Figure 6.5 This is the classic resource chart of a memory leak. The solid black line shows actual
memory use. The broken line projects reachable memory objects. The peaks and valleys are
caused by garbage collection. The slowly rising valleys are characteristic of memory leaks.
Intuitive Systems). A well-behaved application should show a usage pattern
that builds to peaks and then has distinct valleys. With similar types of activi-
ties, the valley floors should be consistent. The peaks represent normal object
allocation over time. The valleys represent memory use just after garbage
collection. If the valley floor continually creeps up between garbage-collection
cycles, that's a sign of a possible memory leak. Figure 6.5 shows the graph of a
classic memory leak. The GC s denote garbage collection at each of the peaks.
The dotted line shows a slowly increasing amount of memory not garbage
Sometimes, the symptoms of a production memory leak are clear. Of
course, a java.lang.OutOfMemoryError is a clear sign of a leak, but the excep-
tion is not always generated before a more catastrophic system error occurs .
Other symptoms may also point to a memory leak. In many cases, a leak will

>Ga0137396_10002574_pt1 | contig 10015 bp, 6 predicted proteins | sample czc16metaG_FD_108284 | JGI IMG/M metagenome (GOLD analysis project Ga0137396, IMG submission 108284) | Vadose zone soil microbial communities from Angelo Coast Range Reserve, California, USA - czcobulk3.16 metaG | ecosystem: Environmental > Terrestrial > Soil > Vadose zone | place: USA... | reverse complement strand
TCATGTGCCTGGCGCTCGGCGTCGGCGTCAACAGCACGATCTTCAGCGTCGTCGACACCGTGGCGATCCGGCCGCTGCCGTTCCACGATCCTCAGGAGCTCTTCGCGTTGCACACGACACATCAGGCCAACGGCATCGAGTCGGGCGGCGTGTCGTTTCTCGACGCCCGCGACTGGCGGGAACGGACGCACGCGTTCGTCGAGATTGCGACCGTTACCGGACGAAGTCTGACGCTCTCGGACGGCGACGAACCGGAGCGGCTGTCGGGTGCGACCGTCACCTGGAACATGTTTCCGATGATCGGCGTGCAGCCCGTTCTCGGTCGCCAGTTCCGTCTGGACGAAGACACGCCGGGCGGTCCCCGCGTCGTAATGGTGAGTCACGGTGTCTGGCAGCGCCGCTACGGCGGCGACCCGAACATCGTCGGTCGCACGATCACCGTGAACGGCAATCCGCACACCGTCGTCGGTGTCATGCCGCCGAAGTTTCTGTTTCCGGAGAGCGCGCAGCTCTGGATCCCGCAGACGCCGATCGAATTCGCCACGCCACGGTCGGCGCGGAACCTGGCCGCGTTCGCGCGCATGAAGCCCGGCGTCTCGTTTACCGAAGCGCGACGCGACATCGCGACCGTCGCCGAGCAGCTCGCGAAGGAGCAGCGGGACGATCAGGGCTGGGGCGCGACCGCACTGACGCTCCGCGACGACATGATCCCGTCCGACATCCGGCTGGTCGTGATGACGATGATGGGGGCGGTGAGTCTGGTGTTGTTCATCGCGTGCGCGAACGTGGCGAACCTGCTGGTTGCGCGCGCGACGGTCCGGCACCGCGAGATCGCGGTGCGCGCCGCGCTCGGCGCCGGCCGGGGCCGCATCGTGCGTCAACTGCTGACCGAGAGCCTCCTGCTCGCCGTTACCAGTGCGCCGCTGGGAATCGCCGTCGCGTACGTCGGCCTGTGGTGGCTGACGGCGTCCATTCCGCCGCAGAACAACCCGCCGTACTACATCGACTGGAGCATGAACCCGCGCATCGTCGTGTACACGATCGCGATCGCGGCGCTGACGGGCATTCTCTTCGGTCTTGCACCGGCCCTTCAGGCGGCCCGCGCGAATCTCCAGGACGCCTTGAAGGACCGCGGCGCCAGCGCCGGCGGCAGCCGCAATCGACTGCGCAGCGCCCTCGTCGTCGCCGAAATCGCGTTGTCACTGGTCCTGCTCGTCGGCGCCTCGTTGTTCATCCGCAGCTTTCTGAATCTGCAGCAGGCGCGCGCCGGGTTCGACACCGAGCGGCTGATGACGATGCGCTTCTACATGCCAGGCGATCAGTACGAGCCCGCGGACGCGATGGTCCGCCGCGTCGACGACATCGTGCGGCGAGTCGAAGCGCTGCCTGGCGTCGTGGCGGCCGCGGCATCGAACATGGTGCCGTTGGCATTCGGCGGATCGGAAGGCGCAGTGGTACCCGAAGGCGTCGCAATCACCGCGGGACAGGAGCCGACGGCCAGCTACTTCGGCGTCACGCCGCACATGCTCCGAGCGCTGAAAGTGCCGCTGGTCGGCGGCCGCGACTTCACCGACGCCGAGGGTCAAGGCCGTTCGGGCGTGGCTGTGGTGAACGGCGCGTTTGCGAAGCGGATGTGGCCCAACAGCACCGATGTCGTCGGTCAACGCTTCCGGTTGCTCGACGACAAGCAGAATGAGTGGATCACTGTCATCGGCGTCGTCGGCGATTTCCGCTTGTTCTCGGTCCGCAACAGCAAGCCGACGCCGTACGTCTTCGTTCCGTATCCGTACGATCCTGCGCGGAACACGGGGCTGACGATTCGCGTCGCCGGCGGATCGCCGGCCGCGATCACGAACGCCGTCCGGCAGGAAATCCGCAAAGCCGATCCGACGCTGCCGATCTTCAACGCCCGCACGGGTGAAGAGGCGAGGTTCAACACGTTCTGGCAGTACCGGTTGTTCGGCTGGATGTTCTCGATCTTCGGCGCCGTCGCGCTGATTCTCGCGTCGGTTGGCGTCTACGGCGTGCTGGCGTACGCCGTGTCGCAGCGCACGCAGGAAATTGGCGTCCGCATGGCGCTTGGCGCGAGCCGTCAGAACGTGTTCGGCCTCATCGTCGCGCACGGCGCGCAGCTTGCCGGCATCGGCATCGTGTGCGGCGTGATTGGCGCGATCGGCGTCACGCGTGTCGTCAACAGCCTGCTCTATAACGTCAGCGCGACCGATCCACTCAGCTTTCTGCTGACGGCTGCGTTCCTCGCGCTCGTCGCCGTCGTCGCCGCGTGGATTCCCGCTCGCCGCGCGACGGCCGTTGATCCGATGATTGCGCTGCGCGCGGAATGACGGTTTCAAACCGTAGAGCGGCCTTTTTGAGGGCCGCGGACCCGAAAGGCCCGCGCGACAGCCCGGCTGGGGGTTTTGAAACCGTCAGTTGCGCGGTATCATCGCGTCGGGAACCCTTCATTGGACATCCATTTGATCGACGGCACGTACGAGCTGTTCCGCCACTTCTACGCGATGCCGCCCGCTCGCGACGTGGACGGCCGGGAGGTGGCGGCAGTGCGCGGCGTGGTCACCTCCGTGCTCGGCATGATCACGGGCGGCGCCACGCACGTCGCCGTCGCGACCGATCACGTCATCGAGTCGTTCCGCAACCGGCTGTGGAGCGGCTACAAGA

cause a relatively smooth decline with progressively worsening performance.
As the system begins to swap or page more, the system performance will
degenerate rapidly until the application fails or the system crashes. Low mem-
ory can cause many different types of failures, such as an inability to connect
to a database or open a file, even though the root cause is lack of memory.
Determine that the leak should be fixed
Fixing memory leaks can be expensive. In some cases, we should push leak
fixes lower on the priority chain, and maybe not even bother to do them. If
an application's in-memory life span is relatively short, it may not make sense
to patch all memory leaks, because garbage collection may never be run. If
memory leaks and total memory usage is small, memory leaks may not be a